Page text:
Civil Procedures Under Review

The following article was published in the Law Institute Journal in October 2006.

The cost, complexity and speed of civil law cases will come under review in a new Victorian Law Reform Commission (VLRC) project.

The Attorney-General’s 2004 Justice Statement identified the modernisation of the civil justice system as a key challenge for the government over the next 5–10 years. The government has recognised the importance of improving access to fair and cost-effective dispute resolution services.

As part of this commitment, Dr Peter Cashman will head a new VLRC project to provide an overview of the principles and objectives driving the civil legal system and suggest areas for future law reform.

The government has given the commission one year to provide its overview report, which could be the precursor to another more in-depth review of the system.

The terms of reference for the review are:

1. To identify the overall objectives and principles of the civil justice system that should guide and inform the rules of civil procedure; having regard to the aims of the Attorney-General’s Justice Statement: New directions for the Victorian Justice System 2004–2014, and in particular:

  • the modernisation, simplification and harmonisation of the rules of civil procedure within and across jurisdictions;
  • the reduction of the cost of litigation;
  • the promotion of the principles of fairness, timeliness, proportionality, choice, transparency, quality, efficiency and accountability.

2. To identify the key factors that influence the operation of the civil justice system, including those factors that influence the timeliness, cost and complexity of litigation;

3. To consult with the courts, the legal profession, business, government and other stakeholders on the current performance of the civil justice system as well as the overall objectives and principles of the civil justice system and potential options for reform;

4. The review should consider the operation of the rules of civil procedure in the Supreme Court, the County Court and the Magistrates’ Court;

5. The review should have regard to recent reviews of civil procedure in other jurisdictions, both within Australia and internationally;

6. The review should also have regard to the impact of current policy initiatives on the operation of the civil justice system including the proposed increase in the jurisdiction of the County Court and investments in information technology such as an Integrated Courts Management System;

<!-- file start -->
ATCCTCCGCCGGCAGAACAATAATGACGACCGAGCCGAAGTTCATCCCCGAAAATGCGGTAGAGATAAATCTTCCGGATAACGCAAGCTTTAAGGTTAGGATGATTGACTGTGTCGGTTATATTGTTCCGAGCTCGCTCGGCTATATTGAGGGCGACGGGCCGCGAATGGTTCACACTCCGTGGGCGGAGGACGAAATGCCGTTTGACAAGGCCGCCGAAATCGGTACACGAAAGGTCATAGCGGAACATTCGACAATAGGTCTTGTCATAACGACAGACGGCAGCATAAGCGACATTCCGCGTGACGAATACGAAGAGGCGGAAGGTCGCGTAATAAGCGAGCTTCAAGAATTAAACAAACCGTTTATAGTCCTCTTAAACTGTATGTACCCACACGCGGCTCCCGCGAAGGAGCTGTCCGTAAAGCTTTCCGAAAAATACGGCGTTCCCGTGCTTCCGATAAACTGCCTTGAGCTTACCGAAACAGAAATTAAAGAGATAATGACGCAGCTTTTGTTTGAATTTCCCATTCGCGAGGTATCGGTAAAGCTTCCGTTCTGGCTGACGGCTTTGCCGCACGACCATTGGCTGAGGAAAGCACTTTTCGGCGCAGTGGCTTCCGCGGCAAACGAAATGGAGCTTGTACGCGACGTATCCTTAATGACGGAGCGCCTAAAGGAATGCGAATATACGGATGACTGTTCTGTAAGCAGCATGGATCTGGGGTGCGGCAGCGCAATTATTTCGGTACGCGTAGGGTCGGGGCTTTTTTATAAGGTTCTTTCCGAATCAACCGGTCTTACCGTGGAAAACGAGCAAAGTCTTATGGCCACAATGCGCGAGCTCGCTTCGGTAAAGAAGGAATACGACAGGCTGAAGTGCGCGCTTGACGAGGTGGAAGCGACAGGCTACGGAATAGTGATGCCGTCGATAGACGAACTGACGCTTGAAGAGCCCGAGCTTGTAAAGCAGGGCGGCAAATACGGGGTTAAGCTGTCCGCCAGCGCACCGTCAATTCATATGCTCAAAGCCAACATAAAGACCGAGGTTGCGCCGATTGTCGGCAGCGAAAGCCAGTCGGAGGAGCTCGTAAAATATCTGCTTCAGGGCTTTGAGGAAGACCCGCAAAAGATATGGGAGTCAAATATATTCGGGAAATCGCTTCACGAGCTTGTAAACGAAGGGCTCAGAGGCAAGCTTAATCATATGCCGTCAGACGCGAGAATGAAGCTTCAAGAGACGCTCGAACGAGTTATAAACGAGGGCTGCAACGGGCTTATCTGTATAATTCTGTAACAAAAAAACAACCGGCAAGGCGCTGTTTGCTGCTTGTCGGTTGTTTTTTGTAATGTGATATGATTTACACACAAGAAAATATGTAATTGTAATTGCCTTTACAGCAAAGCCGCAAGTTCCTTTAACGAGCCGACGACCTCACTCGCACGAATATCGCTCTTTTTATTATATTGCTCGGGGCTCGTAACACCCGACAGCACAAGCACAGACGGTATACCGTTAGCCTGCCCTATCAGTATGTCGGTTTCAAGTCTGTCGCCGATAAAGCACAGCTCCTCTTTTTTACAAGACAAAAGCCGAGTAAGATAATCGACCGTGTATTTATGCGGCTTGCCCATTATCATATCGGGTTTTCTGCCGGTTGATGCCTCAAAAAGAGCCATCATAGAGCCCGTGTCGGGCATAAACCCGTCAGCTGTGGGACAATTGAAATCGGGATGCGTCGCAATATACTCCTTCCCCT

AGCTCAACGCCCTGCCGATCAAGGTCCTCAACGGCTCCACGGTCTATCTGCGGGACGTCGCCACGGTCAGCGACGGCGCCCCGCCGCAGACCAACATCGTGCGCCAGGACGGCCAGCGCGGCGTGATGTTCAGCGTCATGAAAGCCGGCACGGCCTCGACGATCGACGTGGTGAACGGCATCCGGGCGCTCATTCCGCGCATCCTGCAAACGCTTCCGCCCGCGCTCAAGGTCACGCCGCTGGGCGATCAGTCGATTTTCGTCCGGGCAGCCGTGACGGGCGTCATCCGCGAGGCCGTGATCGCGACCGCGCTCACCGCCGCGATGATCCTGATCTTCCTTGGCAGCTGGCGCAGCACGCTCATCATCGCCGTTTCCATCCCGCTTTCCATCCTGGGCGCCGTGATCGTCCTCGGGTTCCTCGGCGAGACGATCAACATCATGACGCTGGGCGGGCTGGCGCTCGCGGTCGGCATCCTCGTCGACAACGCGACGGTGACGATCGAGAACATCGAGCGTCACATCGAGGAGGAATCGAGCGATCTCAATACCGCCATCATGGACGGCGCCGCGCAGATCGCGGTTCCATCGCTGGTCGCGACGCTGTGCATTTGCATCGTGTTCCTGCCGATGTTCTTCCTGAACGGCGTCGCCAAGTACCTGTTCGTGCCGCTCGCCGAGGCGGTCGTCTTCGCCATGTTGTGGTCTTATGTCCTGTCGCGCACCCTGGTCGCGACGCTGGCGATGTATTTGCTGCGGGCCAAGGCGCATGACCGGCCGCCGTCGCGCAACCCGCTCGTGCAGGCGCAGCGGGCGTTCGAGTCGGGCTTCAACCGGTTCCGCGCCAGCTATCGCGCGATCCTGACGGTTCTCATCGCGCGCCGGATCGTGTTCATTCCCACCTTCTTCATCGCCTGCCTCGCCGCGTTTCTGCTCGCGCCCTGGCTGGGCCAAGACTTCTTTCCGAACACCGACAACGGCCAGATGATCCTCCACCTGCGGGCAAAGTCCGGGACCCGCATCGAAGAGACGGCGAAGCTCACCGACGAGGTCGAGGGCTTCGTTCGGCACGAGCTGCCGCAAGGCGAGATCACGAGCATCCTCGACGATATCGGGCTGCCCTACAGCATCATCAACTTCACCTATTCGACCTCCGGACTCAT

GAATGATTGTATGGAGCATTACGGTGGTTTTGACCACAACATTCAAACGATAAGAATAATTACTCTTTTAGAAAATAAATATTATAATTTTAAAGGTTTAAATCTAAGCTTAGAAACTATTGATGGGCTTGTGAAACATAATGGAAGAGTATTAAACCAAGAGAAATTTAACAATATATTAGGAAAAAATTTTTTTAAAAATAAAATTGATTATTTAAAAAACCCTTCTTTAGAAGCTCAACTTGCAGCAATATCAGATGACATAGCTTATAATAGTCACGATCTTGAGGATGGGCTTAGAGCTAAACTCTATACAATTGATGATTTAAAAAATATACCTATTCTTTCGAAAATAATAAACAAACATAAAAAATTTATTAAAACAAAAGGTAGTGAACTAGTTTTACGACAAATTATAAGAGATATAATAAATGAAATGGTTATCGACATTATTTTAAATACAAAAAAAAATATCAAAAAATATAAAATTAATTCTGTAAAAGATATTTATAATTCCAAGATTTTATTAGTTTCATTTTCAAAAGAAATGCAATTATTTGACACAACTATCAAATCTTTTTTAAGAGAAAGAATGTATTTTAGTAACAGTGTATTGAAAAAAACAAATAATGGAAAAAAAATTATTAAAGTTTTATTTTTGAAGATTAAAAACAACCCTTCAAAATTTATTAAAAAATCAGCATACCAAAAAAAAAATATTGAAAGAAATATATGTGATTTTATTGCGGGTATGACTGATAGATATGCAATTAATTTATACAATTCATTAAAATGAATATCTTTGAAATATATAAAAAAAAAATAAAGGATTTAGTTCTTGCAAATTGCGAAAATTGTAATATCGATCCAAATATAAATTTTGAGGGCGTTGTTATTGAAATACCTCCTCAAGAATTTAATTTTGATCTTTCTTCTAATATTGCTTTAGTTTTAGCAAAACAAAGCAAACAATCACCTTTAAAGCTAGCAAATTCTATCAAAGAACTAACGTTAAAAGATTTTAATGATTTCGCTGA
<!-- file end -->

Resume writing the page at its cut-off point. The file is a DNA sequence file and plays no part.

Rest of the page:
7. In presenting its report, the Commission should identify areas of the civil justice system and rules of civil procedure that might form the basis of a later and more detailed review. Such areas may include, but are not limited to, the rules and practices relating to:

  • pre-commencement options;
  • pleadings;
  • discovery;
  • summary judgement;
  • expert witnesses;
  • class actions;
  • abuse of process;
  • alternative methods of dispute resolution, including alternative dispute resolution undertaken by judicial officers; and
  • judicial role in case management and listing practices, including docketing systems.

8. The commission should also identify the process by which the courts, the legal profession and other stakeholders may be fully involved in any further detailed review of the rules of procedure;

9. The Victorian Law Reform Commission should report in 12 months from the date of the commencement of the review.

Work on the review was due to begin at the start of September and an information paper will be published as soon as possible.

An extensive round of consultations is envisaged that will cover all courts, the legal profession, law reform bodies, academics, court users, business and community groups, mediators and arbitrators, and government.

The Commission wants to hear from practitioners about their and their clients’ experiences of the civil justice system. What are the barriers to accessing the courts? Are the rules and procedures too complex? Do the courts deliver effective dispute resolution services to the community? What changes are needed to ensure the system will function efficiently into the future?

Dr Cashman is a former president of the Australian Plaintiff Lawyers’ Association, a founder of the national legal firm Maurice Blackburn Cashman, and founding director of the Public Interest Advocacy Centre. He was joint commissioner in charge of the Australian Law Reform Commission’s inquiry into class actions in 1986–1987 and has lectured in civil litigation at the University of Sydney.

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